In closing I would encourage you to (every now and then) leave the camera and laptop inside and dust off those eyepieces because there's no experience like seeing with your own two eyes and sharing with those around you.
I hope Astrobin doesn't accuse me of trying to steel their thunder
I'd love to hear your similar experiences so please post them.
# 04 Sep, 2019 22:53
I remember the first time I saw the Moon through a telescope, I was 13 years old, my Dad had bought me a telescope from Sear & Roebucks (now just called Sears). It was maybe a 2 or 3 inch scope and I had to keep moving it to keep up with the Earth’s rotation. It was amazing. I would take it out in the street (not a problem where I grew up) each time the Moon was out. Then one night, I don’t remember the year, I was watching the Moon and some clouds were starting to cover the Moon yet I could still see it. It took a long time before I realized I was seeing a lunar eclipse. From that point on I was hooked. At my second to last year in high school I took a photography class, B&W only. I got an old Argus 35 mm film camera somewhere and found an adapter to hold the camera lens to the eyepiece. I shot several but only three were in focus. I developed them myself at school. The sad ending to this story is I can’t find those three images. When I went into the military they disappeared from the house. I so wanted to post them here but that won’t happen but the memory is very strong in my mind.|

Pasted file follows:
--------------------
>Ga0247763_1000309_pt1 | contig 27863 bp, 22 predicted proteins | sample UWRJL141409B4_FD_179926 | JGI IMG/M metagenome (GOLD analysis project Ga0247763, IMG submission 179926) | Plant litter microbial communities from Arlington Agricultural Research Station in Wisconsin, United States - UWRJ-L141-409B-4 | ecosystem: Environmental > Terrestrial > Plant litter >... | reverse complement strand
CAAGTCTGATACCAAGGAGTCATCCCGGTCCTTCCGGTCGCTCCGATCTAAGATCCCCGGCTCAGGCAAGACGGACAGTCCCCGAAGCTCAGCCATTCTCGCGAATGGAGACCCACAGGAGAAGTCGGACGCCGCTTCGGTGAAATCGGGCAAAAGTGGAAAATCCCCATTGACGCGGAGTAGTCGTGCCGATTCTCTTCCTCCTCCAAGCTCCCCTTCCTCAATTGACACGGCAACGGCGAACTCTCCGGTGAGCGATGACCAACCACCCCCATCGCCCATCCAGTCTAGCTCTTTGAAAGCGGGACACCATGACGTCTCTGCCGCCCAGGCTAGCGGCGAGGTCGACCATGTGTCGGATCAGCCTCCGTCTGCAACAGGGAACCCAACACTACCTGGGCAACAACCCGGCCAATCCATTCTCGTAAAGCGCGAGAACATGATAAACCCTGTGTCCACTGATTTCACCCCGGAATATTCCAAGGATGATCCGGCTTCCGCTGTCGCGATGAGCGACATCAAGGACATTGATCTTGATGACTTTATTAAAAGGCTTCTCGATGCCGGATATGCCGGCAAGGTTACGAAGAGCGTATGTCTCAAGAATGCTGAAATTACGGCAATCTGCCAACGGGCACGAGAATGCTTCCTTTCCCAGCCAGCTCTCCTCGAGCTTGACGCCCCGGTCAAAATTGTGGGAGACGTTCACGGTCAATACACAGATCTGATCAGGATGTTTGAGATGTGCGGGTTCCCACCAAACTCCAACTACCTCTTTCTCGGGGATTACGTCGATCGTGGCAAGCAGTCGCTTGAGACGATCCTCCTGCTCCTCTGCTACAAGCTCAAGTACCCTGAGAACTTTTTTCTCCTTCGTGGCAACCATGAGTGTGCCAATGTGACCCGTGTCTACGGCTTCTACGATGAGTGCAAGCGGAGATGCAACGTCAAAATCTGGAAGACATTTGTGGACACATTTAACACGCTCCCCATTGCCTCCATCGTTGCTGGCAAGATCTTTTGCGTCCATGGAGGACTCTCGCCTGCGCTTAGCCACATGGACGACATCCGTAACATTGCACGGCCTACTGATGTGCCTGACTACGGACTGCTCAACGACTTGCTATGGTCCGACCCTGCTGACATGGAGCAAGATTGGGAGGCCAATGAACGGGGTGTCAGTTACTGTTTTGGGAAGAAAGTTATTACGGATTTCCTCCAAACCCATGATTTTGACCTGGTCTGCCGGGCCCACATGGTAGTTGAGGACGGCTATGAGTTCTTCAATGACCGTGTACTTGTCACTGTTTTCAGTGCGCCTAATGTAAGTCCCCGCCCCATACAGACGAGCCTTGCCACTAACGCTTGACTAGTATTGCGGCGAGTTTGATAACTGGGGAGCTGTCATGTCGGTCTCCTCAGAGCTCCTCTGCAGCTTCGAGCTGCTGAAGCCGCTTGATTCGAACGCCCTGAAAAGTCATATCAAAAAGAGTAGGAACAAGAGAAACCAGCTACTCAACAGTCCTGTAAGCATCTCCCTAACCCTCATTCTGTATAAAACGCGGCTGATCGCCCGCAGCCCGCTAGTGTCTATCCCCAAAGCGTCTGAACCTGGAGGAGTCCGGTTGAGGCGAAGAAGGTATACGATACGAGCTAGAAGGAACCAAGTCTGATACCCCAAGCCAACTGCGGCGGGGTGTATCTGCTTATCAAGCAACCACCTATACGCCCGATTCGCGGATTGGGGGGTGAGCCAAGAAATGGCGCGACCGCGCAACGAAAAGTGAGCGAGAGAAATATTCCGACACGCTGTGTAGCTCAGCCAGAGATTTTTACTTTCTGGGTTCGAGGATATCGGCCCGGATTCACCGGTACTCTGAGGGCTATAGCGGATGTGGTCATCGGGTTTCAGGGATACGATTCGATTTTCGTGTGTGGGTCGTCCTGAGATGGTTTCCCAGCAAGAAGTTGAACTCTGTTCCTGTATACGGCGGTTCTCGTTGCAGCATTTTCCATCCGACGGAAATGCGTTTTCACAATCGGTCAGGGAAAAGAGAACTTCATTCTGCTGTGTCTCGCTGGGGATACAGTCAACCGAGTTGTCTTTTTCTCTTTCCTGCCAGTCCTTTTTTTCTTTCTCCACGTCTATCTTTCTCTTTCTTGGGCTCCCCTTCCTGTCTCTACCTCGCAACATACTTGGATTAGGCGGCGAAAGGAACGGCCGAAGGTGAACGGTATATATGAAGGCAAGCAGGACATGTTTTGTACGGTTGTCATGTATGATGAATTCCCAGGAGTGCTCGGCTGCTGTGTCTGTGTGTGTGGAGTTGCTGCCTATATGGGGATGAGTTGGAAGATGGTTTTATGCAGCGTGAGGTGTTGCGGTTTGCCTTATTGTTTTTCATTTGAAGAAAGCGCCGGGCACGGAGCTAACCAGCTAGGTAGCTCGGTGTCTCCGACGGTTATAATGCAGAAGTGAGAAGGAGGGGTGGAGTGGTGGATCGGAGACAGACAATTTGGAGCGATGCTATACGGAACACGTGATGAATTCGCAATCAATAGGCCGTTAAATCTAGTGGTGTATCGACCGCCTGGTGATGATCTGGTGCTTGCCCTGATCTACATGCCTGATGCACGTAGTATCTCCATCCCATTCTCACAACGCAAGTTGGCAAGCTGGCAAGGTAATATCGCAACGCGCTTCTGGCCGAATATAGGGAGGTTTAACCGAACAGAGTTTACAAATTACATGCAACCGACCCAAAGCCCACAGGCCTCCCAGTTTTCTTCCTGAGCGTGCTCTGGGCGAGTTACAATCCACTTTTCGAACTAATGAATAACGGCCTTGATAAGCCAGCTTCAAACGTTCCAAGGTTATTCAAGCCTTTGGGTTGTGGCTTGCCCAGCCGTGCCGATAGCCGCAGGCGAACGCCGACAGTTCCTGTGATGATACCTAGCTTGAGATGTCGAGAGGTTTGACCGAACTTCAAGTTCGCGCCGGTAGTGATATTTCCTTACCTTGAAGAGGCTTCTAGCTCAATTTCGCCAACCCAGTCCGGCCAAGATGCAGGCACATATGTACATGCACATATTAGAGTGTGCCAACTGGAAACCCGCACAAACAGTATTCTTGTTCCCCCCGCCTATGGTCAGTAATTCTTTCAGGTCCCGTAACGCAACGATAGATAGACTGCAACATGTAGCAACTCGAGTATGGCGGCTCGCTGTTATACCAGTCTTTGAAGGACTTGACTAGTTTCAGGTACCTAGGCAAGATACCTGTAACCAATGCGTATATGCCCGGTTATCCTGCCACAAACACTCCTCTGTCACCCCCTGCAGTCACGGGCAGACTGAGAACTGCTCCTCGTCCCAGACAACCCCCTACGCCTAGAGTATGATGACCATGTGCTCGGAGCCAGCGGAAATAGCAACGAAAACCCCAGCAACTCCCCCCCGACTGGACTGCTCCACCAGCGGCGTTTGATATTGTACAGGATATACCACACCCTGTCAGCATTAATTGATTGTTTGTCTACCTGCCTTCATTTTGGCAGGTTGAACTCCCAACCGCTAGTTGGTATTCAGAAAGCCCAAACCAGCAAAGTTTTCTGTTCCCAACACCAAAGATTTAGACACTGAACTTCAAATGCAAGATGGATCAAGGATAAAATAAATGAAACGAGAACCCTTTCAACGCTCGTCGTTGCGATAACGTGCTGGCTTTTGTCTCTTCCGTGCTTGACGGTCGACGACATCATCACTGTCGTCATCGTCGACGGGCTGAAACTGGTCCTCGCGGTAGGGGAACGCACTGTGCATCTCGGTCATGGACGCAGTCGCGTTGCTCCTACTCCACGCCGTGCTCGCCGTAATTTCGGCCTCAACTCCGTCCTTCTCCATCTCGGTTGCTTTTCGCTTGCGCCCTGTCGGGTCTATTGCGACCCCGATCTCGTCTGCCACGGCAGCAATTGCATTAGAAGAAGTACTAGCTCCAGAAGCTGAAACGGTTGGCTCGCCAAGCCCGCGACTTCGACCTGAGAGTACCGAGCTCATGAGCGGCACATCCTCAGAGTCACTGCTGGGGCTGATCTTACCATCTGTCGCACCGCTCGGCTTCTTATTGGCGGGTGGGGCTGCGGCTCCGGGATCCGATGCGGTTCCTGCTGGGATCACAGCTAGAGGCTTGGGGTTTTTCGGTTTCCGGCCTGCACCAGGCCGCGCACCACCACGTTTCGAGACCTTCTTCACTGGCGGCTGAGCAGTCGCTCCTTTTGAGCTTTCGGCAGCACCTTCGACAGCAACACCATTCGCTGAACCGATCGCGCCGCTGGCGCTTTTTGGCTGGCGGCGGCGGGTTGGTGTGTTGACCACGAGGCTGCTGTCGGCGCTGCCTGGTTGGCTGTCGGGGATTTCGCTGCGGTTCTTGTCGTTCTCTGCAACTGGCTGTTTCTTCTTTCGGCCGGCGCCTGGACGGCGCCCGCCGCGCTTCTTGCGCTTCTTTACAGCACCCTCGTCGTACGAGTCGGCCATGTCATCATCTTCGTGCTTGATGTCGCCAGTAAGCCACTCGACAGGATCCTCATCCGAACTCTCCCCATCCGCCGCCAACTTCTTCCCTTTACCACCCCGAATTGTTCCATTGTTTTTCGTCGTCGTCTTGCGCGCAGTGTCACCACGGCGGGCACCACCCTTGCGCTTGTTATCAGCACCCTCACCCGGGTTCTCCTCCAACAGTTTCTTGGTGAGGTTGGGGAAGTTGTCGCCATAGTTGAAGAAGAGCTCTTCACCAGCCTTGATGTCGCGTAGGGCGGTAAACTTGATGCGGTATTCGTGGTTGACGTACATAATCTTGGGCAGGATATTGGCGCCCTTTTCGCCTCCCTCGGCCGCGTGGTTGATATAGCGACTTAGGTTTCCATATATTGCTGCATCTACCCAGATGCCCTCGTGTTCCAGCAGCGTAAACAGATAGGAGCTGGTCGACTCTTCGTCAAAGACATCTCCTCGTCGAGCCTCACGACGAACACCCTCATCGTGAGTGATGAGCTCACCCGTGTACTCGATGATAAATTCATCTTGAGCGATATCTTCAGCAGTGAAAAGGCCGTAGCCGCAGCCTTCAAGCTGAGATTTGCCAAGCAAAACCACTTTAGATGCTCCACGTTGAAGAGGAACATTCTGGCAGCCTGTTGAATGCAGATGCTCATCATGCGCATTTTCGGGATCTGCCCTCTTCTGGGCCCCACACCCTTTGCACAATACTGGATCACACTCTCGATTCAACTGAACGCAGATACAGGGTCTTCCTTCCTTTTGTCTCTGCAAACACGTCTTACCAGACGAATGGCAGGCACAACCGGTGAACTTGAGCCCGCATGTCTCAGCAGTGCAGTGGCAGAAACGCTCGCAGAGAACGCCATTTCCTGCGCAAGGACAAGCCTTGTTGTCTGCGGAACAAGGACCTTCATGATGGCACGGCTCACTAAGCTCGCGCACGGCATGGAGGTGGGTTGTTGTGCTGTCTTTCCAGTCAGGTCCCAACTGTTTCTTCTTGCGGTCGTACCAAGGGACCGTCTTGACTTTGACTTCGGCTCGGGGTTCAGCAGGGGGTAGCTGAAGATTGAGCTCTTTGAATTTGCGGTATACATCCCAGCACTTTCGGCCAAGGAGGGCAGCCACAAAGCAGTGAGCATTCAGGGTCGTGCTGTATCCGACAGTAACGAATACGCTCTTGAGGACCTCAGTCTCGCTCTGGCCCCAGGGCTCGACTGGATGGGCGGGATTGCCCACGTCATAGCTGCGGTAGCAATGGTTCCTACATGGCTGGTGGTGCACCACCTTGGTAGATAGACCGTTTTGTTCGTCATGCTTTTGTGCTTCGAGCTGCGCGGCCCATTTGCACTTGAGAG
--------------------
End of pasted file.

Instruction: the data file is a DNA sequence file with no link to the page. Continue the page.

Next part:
Like Brad said, once in a while (I do it every clear sky night) go outside and look up. The put your gear together and look through the eyepiece. It will be something you will never forget.
Clear Skies to All.
# 05 Sep, 2019 07:22
I do love such stories.
Saturn is an astonomer-maker, indeed :-)
# 05 Sep, 2019 08:36
Thanks Van for prompting me to look at Brad's very nice story and provocation. I enjoyed yours too :-)|